Baker's Dozen

Artists discuss the 13 records that shaped their lives

A Sucker For Melody: Martin Carr’s Favourite Songs

With an excellent new solo album, The Breaks, just released, and a London gig tonight, the former Boo Radleys and bravecaptain man has a trawl through the finest 7"s in his record collection with Joe Clay

Martin Carr, formerly of The Boo Radleys, bravecaptain and now recording under his own name, grew up in Wallasey on the Wirral in the 1970s. His dad was into Rod Stewart, Dylan and the Stones, while his mum, a bit older, favoured Frank Sinatra and 1950s singers like Chet Baker. They’d play records once Carr and his siblings were in bed, so most of the music he listened to "was coming out of the telly", he reveals over the phone from his home in Cardiff. "I didn’t really go looking for music until the mid-80s. I was always perfectly happy with what was on the radio and in the charts. I thought it was fantastic."

The idea of being in band came about when Carr met Simon "Sice" Rowbottom at school when he was "11 or 12. I was really into The Beatles and he was really into The Stranglers, because of his older brother. We’d go back to his house after school and play Queen and Stranglers albums. His brother had the whole ‘men in black’ thing going. Then Sice would put his Worzel Gummidge single on – Sice could actually speak Worzelese. We immediately started talking about being in a band and we talked about it for seven or eight years until we finally started doing something. We got guitars for Christmas 1982 and we thought we’d pick them up and just play whatever we wanted to play. Then we realised you actually had to learn it, so they went back into the cupboard for quite a long time. We’d get them out to take photographs of us with them. It was hard. I’ve only just started to play the guitar well in the last ten years. It was like homework, but it had to be done so we could be in a band."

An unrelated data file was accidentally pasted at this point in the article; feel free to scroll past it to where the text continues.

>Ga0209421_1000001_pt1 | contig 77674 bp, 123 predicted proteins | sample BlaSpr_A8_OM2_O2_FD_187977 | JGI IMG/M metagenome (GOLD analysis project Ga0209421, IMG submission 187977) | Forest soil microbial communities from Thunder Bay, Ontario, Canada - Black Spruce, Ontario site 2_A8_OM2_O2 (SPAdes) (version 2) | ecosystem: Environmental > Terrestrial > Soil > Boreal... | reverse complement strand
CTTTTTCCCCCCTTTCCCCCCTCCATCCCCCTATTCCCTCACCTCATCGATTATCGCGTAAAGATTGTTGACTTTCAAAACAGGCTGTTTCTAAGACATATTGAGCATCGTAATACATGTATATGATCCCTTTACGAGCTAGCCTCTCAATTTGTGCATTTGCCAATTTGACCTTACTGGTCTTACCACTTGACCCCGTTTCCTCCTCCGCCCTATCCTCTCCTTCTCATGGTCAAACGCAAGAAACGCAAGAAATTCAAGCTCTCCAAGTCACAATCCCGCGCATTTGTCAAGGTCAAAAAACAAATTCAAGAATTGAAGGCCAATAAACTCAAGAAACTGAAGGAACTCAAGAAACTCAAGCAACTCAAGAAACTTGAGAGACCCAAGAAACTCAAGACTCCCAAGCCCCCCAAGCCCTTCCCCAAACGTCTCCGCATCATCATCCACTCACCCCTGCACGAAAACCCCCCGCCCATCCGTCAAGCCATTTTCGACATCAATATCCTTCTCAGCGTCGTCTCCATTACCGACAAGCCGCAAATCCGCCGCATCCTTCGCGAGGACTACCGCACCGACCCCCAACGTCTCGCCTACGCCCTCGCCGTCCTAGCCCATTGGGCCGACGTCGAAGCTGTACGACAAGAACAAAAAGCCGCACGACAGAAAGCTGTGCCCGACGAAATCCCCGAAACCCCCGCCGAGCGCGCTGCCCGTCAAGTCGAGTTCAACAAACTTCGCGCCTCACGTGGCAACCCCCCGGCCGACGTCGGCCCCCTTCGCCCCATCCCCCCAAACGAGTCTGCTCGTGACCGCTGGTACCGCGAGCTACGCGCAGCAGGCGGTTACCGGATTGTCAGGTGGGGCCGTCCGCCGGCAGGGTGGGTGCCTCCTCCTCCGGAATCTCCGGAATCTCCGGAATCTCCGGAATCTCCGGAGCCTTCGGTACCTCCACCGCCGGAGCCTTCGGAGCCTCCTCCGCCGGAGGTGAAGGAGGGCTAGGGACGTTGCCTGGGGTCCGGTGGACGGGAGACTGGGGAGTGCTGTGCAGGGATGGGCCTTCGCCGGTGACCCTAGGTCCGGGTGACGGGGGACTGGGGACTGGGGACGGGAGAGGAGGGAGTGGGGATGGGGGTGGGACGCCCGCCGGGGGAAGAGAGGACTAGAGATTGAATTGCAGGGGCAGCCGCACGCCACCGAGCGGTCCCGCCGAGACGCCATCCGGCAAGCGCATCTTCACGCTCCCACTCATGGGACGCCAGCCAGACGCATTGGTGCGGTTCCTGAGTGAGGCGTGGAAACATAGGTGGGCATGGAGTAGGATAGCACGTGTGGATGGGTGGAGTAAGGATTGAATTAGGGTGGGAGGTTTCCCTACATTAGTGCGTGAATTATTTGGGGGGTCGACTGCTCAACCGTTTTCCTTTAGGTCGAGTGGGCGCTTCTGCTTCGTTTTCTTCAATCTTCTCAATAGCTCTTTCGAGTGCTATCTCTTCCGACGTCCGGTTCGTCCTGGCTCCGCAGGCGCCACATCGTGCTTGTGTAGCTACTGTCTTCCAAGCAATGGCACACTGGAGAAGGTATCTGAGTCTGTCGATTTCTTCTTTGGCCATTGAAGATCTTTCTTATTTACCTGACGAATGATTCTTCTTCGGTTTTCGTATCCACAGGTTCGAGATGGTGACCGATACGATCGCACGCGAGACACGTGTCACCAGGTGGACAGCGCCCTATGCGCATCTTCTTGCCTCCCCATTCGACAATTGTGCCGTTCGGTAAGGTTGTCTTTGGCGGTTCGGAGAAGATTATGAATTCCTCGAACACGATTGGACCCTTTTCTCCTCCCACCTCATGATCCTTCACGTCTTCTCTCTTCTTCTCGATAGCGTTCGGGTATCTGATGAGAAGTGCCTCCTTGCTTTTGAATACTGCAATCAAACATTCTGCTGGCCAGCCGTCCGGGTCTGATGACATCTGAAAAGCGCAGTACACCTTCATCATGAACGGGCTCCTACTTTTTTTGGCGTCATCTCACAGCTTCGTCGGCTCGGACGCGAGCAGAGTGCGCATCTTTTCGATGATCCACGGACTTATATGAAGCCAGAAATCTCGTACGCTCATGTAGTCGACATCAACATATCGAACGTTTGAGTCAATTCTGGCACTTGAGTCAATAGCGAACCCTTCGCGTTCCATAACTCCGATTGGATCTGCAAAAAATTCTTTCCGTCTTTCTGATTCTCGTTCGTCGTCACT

That band was The Boo Radleys. They made six albums together, one a work of stone cold genius (1993’s Giant Steps, which somehow melded dub, noise rock, Sixties psychedelia, jazz, ambient and dance into a cohesive whole), but would come to be defined by one hit record – the jaunty Britpop perennial ‘Wake Up Boo!’, an unedifying epitaph for such a forward-thinking guitar band. After the Boos’ demise, Carr became bravecaptain. His output was prolific, but erratic, and hard to follow for even the most diehard fan.

"I left the Boo Radleys with intentions to make big pop records that fused Kid606 with the Beach Boys and dub and soul, but it didn’t really happen," he explains. "I was a drunk, great fun probably, but no use to anyone, let alone myself. There’s a great quote from Chuck D from Crack magazine that I cut out and kept because it describes the way I was then perfectly – ‘If you’re just acting like a goddamn fool with no fucking direction, you’re only a danger to yourself. You ain’t truly a threat to nothing if you ain’t got your shit together.’ Slowly but surely everyone left me to it. I’d blown it. The last nine years have been me having to deal with that."

Carr has always been his own worst critic. The first time I interviewed him I told him how much the Boos’ second album, Everything’s Alright Forever, meant to me. "I’m glad it means something to you because it means absolutely nothing to me," he replied. After archiving all the songs he’d ever written on a SoundCloud page, he then tweeted, "There were a couple of things that made me cringe they were so bad. Adrenalin ep, some b-sides, first bc (bravecaptain) albums. Yikes."